KING: You don't need that, right?

GOLDBERG: Please, no.

KING: And Mr. Stewart, what's your insight into the coming together of Messieurs Bush and McCain? STEWART: I just want to know how Tucker Carlson -- he's like Zelig -- everything we're talking about, he was there.


You know, with Elian Gonzalez, yes, I was in Cuba doing a thing. What's next?

CARLSON: Yes, well, it's because I don't have a daily comedy show on cable, so I can get to other places.

STEWART: Damn you, Carlson.

I think Bush-McCain, quite frankly, you know, clearly Bush made a Vietnam War hero look bad during his campaign. So imagine what he can do to Gore? I mean, if you were in New York during the primaries, you saw the ads that literally by the end of it you were like, John McCain is for breast cancer? Wow. These things, they were the most vitriolic ads I've seen anybody run in New York. Literally, it would be like McCain and Hitler sharing a sandwich.

KING: So what?

STEWART: George Bush was brutal. He made a Vietnam War hero look bad.

KING: So why do you think McCain forgave him?

STEWART: I'm sure that people that he respects backdoor brokered a deal where he decided to tow the line, and it's a shame, because I thought McCain really stood out as an independent during his run, and that was the most interesting thing about him. So unfortunately, we've lost the most interesting thing about him.

MESSNER: Well, I think, if you can't beat him, join him.

KING: That's the way it came out. Well said.

STEWART: I have that embroidered on a pillow on my couch, actually.

GOLDBERG: It's tattooed on your butt, Jon.

KING: We'll take a break. We'll come right back. We'll discuss some other topics. But here on this topic of Bush-McCain, before we leave it, is what Letterman of -- equal time -- what Letterman had to say last night.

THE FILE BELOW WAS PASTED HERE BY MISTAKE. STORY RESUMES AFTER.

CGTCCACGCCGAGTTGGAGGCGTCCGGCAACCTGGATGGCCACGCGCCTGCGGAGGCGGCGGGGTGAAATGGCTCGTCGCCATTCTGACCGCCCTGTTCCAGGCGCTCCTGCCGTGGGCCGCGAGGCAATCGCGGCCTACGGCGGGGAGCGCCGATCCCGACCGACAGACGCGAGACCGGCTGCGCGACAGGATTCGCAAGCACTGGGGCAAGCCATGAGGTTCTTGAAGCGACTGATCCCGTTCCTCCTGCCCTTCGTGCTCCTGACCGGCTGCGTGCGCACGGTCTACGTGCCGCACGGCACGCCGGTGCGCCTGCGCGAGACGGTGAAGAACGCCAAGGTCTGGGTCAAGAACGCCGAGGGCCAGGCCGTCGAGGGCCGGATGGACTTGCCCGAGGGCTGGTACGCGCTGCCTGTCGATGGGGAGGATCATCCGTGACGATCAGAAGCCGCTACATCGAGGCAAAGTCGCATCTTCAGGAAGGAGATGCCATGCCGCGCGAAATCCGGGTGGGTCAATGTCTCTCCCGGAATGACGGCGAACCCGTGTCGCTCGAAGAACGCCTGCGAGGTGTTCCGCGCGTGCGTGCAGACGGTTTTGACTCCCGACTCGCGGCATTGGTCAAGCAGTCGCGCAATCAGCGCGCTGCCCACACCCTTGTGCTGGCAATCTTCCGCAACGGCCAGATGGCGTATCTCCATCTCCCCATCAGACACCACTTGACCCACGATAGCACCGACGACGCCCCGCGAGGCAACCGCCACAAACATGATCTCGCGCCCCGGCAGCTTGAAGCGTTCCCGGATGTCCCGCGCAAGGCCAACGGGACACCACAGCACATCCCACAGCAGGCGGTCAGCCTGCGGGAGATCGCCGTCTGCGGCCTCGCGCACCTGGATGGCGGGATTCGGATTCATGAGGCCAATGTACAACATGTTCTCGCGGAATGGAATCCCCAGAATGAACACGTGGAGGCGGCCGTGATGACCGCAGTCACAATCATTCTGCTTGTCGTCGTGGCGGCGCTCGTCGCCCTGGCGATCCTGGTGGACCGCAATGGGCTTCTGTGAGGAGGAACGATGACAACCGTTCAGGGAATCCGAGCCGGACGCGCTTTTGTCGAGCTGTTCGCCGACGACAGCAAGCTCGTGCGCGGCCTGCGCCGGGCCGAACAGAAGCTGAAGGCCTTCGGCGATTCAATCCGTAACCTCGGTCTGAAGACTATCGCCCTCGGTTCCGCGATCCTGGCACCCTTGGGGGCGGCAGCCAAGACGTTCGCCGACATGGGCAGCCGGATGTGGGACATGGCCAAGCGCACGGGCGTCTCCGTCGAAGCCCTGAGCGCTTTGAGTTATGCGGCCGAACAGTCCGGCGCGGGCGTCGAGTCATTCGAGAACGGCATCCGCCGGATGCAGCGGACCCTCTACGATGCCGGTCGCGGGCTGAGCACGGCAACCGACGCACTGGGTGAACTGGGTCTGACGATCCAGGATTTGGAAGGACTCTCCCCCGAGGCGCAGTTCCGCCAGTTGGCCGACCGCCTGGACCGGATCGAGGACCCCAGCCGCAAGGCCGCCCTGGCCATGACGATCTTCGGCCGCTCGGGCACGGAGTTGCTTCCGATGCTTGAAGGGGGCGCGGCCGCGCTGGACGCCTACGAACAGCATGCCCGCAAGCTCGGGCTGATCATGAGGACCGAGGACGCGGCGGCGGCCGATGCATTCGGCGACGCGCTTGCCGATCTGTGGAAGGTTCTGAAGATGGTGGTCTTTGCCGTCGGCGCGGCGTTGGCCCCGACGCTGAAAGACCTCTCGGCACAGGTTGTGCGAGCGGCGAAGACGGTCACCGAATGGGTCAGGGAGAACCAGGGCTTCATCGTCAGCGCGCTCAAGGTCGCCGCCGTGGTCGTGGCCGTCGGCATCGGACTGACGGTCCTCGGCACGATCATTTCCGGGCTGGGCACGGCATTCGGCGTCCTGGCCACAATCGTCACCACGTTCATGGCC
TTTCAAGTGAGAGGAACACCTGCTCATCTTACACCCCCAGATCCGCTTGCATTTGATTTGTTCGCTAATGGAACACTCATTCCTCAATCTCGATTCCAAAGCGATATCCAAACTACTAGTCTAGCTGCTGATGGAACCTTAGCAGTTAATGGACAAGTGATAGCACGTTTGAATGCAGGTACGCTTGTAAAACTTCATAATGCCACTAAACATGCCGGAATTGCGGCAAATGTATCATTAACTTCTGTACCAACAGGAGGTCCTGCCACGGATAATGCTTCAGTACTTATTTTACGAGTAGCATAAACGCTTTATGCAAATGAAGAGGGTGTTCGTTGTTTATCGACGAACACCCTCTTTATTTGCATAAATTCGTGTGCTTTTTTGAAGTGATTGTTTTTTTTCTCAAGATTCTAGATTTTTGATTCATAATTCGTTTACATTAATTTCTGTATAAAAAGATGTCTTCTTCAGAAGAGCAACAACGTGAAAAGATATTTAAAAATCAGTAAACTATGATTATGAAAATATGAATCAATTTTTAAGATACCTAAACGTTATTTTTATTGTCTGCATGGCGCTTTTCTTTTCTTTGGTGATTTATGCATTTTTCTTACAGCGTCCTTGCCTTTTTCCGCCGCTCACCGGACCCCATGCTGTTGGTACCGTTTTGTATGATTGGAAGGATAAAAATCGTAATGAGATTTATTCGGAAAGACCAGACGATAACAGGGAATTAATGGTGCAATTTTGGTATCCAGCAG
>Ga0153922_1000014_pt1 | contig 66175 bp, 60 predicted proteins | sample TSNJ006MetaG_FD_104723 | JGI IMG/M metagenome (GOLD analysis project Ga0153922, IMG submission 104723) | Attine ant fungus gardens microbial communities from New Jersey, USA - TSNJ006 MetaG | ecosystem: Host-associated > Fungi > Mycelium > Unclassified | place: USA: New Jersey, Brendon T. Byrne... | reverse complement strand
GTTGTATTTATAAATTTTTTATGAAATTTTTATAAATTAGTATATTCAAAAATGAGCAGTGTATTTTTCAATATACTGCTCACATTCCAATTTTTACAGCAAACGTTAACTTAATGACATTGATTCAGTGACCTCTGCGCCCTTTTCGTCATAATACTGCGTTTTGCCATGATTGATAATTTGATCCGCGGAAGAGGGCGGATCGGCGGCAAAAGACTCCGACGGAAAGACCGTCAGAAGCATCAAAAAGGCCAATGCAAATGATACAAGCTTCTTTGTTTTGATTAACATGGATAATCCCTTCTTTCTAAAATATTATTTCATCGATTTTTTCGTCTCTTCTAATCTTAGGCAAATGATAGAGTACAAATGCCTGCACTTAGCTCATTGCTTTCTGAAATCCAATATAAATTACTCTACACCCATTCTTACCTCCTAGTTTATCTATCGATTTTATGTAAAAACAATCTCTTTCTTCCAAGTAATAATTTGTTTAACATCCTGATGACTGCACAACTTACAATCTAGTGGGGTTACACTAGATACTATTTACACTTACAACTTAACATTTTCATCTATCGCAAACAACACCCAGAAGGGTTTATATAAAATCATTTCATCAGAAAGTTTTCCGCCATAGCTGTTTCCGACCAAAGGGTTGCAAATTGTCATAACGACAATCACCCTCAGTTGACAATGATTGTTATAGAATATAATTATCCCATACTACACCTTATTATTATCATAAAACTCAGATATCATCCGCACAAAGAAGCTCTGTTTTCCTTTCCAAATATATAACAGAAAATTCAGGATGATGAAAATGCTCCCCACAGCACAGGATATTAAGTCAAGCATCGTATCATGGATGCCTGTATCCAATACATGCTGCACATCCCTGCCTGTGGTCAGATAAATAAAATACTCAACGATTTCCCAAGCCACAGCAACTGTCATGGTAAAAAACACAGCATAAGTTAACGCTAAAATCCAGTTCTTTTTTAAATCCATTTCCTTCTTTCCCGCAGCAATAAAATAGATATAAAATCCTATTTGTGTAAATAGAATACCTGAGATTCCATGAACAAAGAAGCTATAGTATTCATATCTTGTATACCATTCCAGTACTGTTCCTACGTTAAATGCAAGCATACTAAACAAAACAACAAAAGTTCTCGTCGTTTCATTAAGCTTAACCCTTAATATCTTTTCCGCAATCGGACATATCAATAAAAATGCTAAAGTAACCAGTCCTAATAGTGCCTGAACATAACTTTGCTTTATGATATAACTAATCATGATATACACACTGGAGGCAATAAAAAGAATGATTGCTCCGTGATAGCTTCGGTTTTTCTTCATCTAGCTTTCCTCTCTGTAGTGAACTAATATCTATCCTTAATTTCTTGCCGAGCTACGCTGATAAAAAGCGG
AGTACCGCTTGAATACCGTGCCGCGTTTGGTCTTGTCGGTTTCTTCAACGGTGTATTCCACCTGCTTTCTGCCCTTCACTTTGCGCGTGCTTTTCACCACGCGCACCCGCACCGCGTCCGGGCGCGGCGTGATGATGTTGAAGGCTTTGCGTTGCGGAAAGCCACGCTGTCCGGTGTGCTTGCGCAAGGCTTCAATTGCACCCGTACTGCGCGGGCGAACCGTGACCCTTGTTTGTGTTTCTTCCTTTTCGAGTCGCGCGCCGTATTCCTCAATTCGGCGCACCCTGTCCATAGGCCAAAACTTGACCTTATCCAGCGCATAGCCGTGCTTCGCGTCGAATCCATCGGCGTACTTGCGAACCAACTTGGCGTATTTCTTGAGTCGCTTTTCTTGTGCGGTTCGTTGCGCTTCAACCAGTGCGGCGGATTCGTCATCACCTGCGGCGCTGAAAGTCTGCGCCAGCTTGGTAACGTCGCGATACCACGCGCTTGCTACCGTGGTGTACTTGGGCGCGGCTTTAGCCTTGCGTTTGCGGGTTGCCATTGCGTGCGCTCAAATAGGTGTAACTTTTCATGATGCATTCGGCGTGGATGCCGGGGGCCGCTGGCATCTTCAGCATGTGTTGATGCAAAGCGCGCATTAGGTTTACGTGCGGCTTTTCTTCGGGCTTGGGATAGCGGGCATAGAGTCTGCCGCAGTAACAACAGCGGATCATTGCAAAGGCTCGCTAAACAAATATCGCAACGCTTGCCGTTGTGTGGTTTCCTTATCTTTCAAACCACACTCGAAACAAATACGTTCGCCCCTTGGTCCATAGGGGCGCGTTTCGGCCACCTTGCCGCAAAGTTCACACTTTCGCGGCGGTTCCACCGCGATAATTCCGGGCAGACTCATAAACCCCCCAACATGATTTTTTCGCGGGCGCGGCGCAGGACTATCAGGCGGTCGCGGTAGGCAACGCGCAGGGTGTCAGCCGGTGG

DAVID LETTERMAN, HOST: These are the reasons John McCain has endorsed George W. Bush:

No. 10: setting record endorsing most dumb, rich white guys.

No. 9: the fact that people who don't endorse him often end up in the electric chair.

No. 8: Bush hinted he might be able to bring back "Beverly Hills 90210."

No. 7: George Bush has videotape of McCain Partying with him in the '80s.

No. 6: figured what's the difference: Gore's going to whip him a gimp donkey anyway.

No. 5: the skip in his step, the twinkle in the eye -- the man's in love.

No. 4: Bush vowed to brush up on foreign leaders, like that French what's-his-face.

No. 3: Four horrendous years with Bush equals President McCain in 2004.

No. 2: very persuasive argument presented by Bush's drug kingpin friends.

And the No. 1 reason John McCain is endorsing George W.: tired of Bush calling him middle of night screaming "Pleeeeeease!"



KING: Tucker, we'll start with you. What's happened to private lives? We now have stuff that will come on MTV's real-life series. CBS is going to have a series this year putting people together like on an island, see who can survive. The No. 1 show in Norway, 83 percent, times the audience of "Who Wants to Be a Millionaire?" is watching a show about people living in a house who don't know each other.

What do you make of this?

CARLSON: Of Norwegian television viewing habits.

KING: No, real-life television, live televisions.

CARLSON: Well, I think you'd have to be pretty odd to want to live in a house with strangers and have it videotaped for a year, and I think you'd have to be -- I can sort of see the appeal of watching it, though, maybe for 20 minutes. I don't know, it seems to me if you put yourself in that situation, you get what you deserve. If you run for mayor of New York and embarrassing things revealed about your private life, I don't know, you signed up for it.

KING: Anything goes, Whoopi?

GOLDBERG: No, no, not anything goes, but people are into it, you know. It's kind of scary, because I just don't want to be in the bathroom wondering, like, if there's like a little camera. KING: Why do you think, as Tucker said, we like watching it, if for only 20 minutes?

GOLDBERG: People are voyeuristic. They want to see, is it better than my life? Is it going to be as good as my life? Is there anything I can learn from this? And how's the sex?


KING: Jon, "The Truman Show" comes real, right?